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In pop culture, YADA-YADA usually means "blah, blah, blah" or "more of the same." For this blog, YADA-YADA is an acronym meaning "Young Adult Discussions About Young Adult-Designed Art." Check out my summaries and reviews of teen media. Chime in and let me know what you think!

Sunday, April 18, 2010

Blog No. 21- Parrotfish by Ellen Wittlinger

GENRE: Realistic Fiction

Author: Ellen Wittlinger

Bibliographic Information:
Published July, 2007
Simon & Schuster
Hardcover, 304 pages
ISBN-10: 1416916229
ISBN-13: 9781416916222
Ages: 12 and up
Grades: 7 and up

Bank Street Best Books of the Year, Lambda Literary Award Finalist, NYPL "Books for the Teen Age" Volunteer State Book Award Master List (TN)

Reader’s Annotation: Angela Katz McNair leads a seemingly normal life in a typical blended suburban family until her junior year of high school when she decides she’s tired of living a lie, cuts her hair and announces to the world that she is now a he—named Grady. As Grady, Angela meets with all kinds of challenges—what bathroom to use, what friends to keep and how much courage it takes to be who you really are.

Plot Summary:
For the last sixteen years, Angela Katz McNair was a typical American teenager girl—she had an annoying sister, a goofy, couch potato brother, a harried Jewish mom married to a Christmas-fanatic Catholic Dad—and a secret. Something about her didn’t feel right. She knew all along that she was different, and then one day, she decided that she was going to show the world her true colors: that she was really a boy. Angels cut her hair, bound her breasts, wore boys’ clothes and changed her name to Grady. When she “came out” at school the trouble started. Some teachers understood, some didn’t. Some of his peers called him Grady, some wouldn’t. His best friend since childhood, Eve, didn’t know what to do, and felt peer pressure to ignore him. But Grady persisted, and met Sebastian, a geek who befriended him, and helped Grady feel okay about who he was. When Grady met the beautiful Kita, his friend’s girl, he felt an attraction. When Kita accepted Grady for who he was and called him courageous, Grady knew he was hooked. But what girl would want a transgendered person? Grady’s growth throughout the book, coupled with the craziness of the outlandish family Christmas pageant, makes this book a charming and important story.

Critical Evaluation:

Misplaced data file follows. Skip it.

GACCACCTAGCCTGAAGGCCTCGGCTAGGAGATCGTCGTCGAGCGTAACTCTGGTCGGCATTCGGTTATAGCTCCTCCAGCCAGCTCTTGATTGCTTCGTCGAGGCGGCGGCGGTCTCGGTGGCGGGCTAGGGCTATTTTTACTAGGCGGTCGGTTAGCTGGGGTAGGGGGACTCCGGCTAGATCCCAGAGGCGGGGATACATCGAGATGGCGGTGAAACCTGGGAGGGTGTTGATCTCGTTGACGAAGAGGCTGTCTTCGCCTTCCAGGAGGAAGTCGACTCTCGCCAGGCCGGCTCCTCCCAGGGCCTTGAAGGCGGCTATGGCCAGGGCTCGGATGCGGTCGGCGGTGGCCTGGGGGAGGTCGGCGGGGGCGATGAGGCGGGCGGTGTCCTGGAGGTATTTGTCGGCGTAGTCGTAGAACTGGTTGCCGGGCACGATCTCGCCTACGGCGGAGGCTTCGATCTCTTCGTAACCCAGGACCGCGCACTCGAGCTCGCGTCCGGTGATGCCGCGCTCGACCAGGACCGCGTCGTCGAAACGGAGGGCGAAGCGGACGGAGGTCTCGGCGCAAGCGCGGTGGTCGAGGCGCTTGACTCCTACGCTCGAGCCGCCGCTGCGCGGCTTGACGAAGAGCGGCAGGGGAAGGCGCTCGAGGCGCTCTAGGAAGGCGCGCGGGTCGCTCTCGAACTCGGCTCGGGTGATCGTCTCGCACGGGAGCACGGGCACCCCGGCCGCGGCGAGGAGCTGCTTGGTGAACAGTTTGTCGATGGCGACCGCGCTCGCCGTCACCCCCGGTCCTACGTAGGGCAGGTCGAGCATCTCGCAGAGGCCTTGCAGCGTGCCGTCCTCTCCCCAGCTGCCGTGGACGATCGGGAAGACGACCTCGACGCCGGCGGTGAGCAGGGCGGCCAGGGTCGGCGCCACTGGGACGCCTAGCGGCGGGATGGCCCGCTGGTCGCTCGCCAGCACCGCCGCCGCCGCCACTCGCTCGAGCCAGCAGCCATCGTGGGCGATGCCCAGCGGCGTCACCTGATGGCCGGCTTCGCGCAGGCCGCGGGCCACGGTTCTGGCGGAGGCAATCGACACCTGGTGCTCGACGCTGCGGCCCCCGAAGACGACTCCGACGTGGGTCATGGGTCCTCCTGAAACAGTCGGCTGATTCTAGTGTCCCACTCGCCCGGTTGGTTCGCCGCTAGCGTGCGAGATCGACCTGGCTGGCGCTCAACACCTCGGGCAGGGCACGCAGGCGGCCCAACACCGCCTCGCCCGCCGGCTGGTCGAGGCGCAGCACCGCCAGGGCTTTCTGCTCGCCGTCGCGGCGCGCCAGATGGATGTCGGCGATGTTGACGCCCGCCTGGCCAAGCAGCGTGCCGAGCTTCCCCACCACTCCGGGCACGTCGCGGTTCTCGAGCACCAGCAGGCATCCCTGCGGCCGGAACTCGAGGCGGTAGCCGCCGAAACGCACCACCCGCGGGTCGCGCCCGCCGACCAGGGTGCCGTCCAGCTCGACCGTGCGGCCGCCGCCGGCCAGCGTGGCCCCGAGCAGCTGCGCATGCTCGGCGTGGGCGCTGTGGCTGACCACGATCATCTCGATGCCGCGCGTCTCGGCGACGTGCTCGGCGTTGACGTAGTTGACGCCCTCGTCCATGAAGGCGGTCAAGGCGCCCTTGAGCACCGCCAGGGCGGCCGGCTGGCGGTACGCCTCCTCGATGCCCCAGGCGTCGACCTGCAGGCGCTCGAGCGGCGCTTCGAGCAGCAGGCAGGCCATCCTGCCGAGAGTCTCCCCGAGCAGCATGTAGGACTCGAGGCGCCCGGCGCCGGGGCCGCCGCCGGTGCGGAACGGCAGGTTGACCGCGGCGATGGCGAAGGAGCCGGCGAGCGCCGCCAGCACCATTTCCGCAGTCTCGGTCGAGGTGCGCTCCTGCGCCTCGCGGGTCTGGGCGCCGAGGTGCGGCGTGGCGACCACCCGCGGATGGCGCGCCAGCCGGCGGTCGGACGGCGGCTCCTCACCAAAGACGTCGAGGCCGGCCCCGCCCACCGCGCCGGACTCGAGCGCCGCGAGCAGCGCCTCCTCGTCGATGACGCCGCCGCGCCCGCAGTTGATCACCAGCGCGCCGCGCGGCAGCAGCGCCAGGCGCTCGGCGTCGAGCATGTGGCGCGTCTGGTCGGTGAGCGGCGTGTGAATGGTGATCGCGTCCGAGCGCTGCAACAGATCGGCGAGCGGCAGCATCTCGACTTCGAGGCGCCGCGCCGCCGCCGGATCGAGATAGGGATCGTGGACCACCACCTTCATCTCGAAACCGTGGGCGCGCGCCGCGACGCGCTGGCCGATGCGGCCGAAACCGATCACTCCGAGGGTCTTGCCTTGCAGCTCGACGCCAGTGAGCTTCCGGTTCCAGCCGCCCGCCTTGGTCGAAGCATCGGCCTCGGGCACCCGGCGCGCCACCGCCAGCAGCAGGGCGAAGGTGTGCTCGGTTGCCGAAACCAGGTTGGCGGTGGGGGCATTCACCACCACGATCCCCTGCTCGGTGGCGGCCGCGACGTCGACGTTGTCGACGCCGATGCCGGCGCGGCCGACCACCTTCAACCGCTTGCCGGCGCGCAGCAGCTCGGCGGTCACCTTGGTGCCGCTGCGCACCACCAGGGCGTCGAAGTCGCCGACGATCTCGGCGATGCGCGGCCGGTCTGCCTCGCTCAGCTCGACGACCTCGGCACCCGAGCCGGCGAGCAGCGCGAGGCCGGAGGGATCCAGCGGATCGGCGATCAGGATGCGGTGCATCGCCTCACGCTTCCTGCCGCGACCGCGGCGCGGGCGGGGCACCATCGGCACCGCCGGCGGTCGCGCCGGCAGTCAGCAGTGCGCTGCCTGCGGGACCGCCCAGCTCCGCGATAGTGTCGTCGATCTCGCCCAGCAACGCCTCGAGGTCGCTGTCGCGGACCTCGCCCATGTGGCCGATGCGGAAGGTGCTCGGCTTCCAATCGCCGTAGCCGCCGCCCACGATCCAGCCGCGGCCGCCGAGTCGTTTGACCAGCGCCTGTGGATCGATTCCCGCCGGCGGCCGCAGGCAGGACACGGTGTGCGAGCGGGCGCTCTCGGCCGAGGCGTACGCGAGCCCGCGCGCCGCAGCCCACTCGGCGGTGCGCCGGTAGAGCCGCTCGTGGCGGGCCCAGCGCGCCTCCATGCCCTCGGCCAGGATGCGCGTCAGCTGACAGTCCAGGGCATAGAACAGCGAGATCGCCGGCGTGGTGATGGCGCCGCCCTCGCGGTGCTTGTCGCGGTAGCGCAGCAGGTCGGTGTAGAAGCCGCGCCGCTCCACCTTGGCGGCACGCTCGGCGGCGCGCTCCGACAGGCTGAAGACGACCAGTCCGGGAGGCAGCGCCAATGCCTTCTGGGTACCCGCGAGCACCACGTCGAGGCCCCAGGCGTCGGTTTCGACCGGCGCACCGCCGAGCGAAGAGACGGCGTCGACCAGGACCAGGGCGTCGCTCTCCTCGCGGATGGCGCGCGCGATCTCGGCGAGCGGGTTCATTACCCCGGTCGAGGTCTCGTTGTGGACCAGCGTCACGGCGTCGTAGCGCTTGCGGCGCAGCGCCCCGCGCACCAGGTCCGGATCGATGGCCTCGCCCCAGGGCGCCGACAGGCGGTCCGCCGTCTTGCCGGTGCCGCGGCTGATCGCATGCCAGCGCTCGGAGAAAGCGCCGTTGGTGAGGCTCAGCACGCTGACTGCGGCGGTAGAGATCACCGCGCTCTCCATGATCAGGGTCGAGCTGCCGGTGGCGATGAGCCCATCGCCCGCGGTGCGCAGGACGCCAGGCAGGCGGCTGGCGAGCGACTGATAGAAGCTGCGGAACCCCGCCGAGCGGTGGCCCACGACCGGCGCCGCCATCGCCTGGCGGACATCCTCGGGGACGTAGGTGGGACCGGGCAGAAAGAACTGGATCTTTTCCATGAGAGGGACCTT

Parrotfish takes it title from a real species of fish that changes its gender to survive, depending on the fish’s population each year. It is a fitting metaphor for Angela-turned-Grady, a small and skinny girl that turned into a smaller and skinnier boy who, for the first time in her whole almost-seventeen years, finally feels better in her own skin. Her transition is not a smooth one, but Wittlinger makes the story believable, despite making it tame. While the concept of gender versus sex is an important one, Wittlinger presents it in such a way that it is palatable even to those who might disagree with the idea. It is a very human story with well rounded characters and interesting situations, which makes it a good introduction to this very important issue for those who may be afraid or uncomfortable. The plot involving Kita is especially interesting, when the most beautiful girl in the school is actually not portrayed as a plastic stereotype, but an ethnic and attitudinal mix of diversity at her best. For one, this is an uplifting story despite its challenges, and I believe that many readers will find it heartwarming and important.

Reading level/Interest Age:
The reading level for this book is 7th grade, but I recommend it for ages 14 and up. I think some middle school readers would be too giggly at the concept, but it is clearly an easy read for a high school audience.

Information about the Author:
Ellen Wittlinger (10-21-1948) is an only child, born and raised in Belleville, Illinois where she lived until she went to Millikin University in Decatur, Illinois. Her parents owned a grocery store, and she lived in a house right next to it. She had a sense of wanderlust, and upon graduation moved to Ashland Oregon with a friend. She wanted to be a poet, so she applied and was accepted to the Iowa Writer's Workshop at the University of Iowa, where she received a Master of Fine Arts degree. She moved to Massachusetts and won two fellowships at the Fine Arts Center, where she began writing plays. Eventually she became a children’s librarian and had children of her own. That was when she first began writing books for children. Her first book, Lombardo's Law, was published in 1993. Since then she has written many more novels.

Curriculum Ties:
Books about peer acceptance and rejection, bullying and transcendence.

Booktalking Ideas:
You can’t help how you were born. Imagine what it would be like if, on the outside you looked like a typical high school girl, but on the inside you felt like a boy—and then you decided to do something about it by cutting your hair, wearing different clothes and changing your name. How would you fit in now?

Challenge Issues: Transgender discussions may be issues for some very conservative people. However, it is a real issue, and transgender people exist, so it is important to promote understanding and tolerance of those who walk in different shoes.

Why I Included This Book: It was assigned for a class, but I was so happy to read it. Finally, a young adult book about a very important topic that isn’t a total downer! True, there are issues here, but there is also humor, love and tolerance to overcome the fear and loathing. This is an important book for everyone to read.

Cover image courtesy of http://books.simonandschuster.com/Parrotfish/Ellen-Wittlinger/9781416916222

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